According to Dictionary.com, media is the means of communication, such as radio and television, newspapers, and magazines that reach or influence people widely. Add to that computers and the internet and it is easy to see that our involvement with media and its impact on us is immense. The Kaiser Family Foundation found that kids ages 8 to 18 spend a whopping 7.5 hours a day online (Lewin, 2010). Taking into account that kids are frequently multi-tasking, the actual media content children are exposed to daily explodes to the equivalent of 11 hours per day!
National media portrayal of individuals performing the job duties of a nontraditional career in a positive light increases participation of the nontraditional gender in the careers. Conversely, the constant and often gender-stereotypical exposure of electronic media solidifies gender stereotyping. With 11 hours a day of media input, it is imperative that educators take all opportunities to teach kids to view all media through a critical thinking lens. As Share and Thoman write in Teaching Democracy: A Media Literacy Approach, “Students who learn to think critically about media messages, who value diverse points of view, who challenge the popular interpretation by contributing their own understanding and insights will have the skills needed to ensure the continuation of democracy—and literacy—in the 21st century” (Consortium for Media Literacy, 2013, p. 12).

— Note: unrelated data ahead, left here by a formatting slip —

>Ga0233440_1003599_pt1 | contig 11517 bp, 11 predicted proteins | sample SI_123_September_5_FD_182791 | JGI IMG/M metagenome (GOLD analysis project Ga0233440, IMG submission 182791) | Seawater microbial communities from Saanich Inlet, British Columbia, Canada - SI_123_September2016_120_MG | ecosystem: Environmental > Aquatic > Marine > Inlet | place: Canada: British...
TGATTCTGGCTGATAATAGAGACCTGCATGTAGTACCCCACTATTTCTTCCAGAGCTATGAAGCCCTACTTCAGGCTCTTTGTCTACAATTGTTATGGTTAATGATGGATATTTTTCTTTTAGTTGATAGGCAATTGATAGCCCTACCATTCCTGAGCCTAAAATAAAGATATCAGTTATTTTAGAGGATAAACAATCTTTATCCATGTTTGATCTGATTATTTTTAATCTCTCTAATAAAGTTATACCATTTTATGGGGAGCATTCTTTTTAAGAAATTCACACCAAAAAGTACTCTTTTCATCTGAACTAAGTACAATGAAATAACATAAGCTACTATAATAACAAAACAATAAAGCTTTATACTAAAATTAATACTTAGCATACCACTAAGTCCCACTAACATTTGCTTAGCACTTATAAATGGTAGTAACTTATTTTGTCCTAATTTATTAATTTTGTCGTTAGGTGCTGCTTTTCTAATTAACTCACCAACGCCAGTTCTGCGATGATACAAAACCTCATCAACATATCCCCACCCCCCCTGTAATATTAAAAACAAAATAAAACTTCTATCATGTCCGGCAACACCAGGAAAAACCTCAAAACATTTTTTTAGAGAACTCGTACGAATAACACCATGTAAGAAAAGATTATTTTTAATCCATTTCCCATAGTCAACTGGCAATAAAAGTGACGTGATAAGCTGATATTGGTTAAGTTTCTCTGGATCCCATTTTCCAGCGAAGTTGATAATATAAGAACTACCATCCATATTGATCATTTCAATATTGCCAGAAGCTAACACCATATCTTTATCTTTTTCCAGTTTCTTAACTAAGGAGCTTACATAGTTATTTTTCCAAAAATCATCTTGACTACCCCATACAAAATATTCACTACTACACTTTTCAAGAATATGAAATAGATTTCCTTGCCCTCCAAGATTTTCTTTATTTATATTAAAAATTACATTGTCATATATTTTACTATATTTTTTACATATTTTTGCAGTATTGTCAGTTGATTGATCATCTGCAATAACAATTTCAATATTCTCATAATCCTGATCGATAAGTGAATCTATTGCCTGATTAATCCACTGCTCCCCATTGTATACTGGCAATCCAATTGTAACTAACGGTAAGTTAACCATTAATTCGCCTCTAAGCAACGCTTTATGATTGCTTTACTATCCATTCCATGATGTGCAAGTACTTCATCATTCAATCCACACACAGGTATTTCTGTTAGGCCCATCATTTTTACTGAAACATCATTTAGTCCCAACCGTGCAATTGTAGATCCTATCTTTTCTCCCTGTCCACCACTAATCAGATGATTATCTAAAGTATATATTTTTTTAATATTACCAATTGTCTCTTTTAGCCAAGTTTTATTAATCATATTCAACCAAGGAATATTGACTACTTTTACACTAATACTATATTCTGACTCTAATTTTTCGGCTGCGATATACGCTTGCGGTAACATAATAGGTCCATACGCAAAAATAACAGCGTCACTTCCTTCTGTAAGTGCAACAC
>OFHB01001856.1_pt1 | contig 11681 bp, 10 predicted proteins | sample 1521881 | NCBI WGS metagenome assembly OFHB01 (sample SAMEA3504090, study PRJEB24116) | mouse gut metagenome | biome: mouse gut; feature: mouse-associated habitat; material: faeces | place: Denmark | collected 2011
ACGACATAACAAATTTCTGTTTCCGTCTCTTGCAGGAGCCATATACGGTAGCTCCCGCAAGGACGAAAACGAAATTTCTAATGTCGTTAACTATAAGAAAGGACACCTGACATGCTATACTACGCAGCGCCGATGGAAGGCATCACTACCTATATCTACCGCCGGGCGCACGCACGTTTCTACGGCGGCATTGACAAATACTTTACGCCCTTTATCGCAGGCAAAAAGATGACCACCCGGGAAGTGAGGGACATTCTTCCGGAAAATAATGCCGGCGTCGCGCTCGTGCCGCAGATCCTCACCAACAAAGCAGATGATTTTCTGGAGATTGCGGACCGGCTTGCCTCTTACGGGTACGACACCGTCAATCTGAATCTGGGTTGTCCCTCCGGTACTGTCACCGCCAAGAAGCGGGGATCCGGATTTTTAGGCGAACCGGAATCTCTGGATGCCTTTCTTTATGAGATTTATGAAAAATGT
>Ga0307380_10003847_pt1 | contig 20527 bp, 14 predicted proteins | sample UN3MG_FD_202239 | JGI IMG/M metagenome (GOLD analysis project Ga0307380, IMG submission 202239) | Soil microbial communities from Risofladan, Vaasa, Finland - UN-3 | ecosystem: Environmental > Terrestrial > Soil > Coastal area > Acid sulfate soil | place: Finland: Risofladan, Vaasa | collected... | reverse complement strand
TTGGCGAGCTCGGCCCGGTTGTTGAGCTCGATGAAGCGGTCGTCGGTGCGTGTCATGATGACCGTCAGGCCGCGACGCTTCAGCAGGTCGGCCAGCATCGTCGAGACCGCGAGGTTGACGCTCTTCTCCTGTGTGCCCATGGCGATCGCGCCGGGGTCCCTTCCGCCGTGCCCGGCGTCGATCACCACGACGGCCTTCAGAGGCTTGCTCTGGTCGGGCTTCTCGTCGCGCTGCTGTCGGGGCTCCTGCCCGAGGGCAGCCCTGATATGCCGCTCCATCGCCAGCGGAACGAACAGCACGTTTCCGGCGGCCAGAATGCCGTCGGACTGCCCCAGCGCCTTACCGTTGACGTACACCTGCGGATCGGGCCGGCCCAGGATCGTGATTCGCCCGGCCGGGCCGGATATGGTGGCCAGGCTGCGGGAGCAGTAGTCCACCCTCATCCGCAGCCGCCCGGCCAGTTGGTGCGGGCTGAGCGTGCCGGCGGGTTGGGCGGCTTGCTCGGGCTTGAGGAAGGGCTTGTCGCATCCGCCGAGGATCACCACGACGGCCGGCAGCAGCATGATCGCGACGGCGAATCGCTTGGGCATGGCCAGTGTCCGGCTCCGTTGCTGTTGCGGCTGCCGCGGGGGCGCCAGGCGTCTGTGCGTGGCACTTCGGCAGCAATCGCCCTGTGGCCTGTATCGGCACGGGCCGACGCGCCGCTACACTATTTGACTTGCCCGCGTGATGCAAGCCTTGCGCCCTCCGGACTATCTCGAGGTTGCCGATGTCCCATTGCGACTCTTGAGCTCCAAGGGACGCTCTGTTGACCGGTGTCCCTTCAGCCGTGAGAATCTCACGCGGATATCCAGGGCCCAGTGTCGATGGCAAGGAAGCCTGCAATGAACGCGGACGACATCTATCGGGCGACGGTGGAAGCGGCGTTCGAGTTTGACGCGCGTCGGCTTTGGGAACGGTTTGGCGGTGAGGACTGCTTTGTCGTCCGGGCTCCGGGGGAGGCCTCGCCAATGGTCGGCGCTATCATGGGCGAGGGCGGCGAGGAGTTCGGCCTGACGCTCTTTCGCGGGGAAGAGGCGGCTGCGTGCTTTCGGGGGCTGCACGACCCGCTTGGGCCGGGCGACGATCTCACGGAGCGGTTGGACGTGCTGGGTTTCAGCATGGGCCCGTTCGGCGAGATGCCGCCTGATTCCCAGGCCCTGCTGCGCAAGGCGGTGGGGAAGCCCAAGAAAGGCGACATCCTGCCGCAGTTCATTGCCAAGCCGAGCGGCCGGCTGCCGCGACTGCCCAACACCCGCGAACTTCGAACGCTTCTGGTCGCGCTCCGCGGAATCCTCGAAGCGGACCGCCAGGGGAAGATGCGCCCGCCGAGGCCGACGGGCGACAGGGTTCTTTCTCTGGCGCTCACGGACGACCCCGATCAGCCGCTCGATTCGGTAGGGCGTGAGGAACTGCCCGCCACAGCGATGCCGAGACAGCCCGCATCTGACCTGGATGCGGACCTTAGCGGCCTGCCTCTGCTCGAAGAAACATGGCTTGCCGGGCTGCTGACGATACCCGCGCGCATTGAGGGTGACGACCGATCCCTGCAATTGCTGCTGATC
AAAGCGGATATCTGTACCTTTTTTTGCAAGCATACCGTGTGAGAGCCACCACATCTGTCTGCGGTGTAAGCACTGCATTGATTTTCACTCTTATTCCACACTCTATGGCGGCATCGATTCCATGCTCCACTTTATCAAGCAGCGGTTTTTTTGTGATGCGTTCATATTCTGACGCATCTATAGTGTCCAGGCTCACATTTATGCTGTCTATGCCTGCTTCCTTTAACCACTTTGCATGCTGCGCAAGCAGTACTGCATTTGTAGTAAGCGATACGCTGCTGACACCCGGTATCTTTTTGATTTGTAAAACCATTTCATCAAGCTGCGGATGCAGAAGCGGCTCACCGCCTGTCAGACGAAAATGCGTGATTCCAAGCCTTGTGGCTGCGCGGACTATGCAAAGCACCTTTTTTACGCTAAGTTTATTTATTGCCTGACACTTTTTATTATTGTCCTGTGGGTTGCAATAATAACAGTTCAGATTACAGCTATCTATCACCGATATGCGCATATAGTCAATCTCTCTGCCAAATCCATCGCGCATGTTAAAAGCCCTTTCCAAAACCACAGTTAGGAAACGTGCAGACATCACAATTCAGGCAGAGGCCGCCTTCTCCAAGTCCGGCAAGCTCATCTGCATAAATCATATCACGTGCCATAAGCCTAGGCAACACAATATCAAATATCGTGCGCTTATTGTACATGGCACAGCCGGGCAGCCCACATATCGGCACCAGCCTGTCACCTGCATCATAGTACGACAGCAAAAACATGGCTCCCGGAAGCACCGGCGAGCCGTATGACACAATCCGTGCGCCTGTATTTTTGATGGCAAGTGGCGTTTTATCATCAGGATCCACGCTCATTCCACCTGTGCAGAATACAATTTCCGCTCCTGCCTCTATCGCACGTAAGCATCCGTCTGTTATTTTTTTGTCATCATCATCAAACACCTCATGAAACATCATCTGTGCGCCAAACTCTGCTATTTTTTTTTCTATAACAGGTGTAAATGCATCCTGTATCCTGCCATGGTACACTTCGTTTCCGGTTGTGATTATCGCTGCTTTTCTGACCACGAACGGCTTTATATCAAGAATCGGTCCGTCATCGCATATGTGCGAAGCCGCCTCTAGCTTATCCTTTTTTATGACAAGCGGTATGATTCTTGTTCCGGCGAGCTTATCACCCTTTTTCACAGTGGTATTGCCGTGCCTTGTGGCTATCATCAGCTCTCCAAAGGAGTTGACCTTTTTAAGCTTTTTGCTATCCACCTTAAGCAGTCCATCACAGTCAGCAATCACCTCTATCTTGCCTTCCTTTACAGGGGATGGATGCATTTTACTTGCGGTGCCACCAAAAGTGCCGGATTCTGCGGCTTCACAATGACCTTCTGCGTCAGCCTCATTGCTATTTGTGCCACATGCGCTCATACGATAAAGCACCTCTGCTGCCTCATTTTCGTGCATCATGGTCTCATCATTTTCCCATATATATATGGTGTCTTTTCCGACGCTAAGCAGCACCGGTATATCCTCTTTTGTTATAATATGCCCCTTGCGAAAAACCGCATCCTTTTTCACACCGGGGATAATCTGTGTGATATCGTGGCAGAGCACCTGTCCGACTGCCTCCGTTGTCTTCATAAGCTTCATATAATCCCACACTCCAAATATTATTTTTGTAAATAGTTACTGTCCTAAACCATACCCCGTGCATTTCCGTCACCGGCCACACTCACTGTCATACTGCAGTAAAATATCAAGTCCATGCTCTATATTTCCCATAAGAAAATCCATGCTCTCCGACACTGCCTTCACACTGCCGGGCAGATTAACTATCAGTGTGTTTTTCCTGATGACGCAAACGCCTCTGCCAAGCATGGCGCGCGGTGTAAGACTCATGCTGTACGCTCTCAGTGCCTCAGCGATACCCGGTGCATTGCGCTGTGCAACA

To increase media literacy, it is important that we identify and highlight positive role models in the media. Additionally, we should discuss TV, movies, advertisements and music with our students to identify stereotypes contained within them as well as media images that portray equity and inclusion. Raising students’ media literacy and teaching critical thinking about media is an effective way to help students identify their own implicit biases as well as the bias that stems from media representation. A great source for additional information including lesson plans and educator guides is the Center for Media Literacy (CML).
Pause & Reflect
- What media strategies are you and your school using to recruit and retain nontraditional and STEM students?
- Are they working?
- How do you know?
- If not, how could they be modified to be more impactful?
- What media do you have or should you have in your classroom and office that supports nontraditional and STEM students?